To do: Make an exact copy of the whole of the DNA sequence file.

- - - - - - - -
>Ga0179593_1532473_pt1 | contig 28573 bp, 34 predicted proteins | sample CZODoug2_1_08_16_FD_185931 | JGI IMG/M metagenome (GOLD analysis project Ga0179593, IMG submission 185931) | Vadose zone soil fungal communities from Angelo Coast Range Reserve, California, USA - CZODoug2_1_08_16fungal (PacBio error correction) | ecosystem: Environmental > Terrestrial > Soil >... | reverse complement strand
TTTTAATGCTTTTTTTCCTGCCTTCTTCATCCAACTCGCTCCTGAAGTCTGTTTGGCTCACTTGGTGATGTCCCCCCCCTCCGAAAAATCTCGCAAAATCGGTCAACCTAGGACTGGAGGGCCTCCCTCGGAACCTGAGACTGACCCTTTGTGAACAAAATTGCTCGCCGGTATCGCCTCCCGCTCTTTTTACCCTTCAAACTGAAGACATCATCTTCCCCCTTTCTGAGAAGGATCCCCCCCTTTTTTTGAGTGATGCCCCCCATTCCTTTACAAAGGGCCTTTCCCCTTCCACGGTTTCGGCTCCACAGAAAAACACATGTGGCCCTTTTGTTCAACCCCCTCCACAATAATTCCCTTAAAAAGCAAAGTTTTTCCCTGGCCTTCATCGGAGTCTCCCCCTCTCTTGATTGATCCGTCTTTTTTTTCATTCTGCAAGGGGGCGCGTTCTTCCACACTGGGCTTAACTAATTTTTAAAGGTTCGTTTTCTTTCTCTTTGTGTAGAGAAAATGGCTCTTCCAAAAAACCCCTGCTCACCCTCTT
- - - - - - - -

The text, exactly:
>Ga0179593_1532473_pt1 | contig 28573 bp, 34 predicted proteins | sample CZODoug2_1_08_16_FD_185931 | JGI IMG/M metagenome (GOLD analysis project Ga0179593, IMG submission 185931) | Vadose zone soil fungal communities from Angelo Coast Range Reserve, California, USA - CZODoug2_1_08_16fungal (PacBio error correction) | ecosystem: Environmental > Terrestrial > Soil >... | reverse complement strand
TTTTAATGCTTTTTTTCCTGCCTTCTTCATCCAACTCGCTCCTGAAGTCTGTTTGGCTCACTTGGTGATGTCCCCCCCCTCCGAAAAATCTCGCAAAATCGGTCAACCTAGGACTGGAGGGCCTCCCTCGGAACCTGAGACTGACCCTTTGTGAACAAAATTGCTCGCCGGTATCGCCTCCCGCTCTTTTTACCCTTCAAACTGAAGACATCATCTTCCCCCTTTCTGAGAAGGATCCCCCCCTTTTTTTGAGTGATGCCCCCCATTCCTTTACAAAGGGCCTTTCCCCTTCCACGGTTTCGGCTCCACAGAAAAACACATGTGGCCCTTTTGTTCAACCCCCTCCACAATAATTCCCTTAAAAAGCAAAGTTTTTCCCTGGCCTTCATCGGAGTCTCCCCCTCTCTTGATTGATCCGTCTTTTTTTTCATTCTGCAAGGGGGCGCGTTCTTCCACACTGGGCTTAACTAATTTTTAAAGGTTCGTTTTCTTTCTCTTTGTGTAGAGAAAATGGCTCTTCCAAAAAACCCCTGCTCACCCTCTT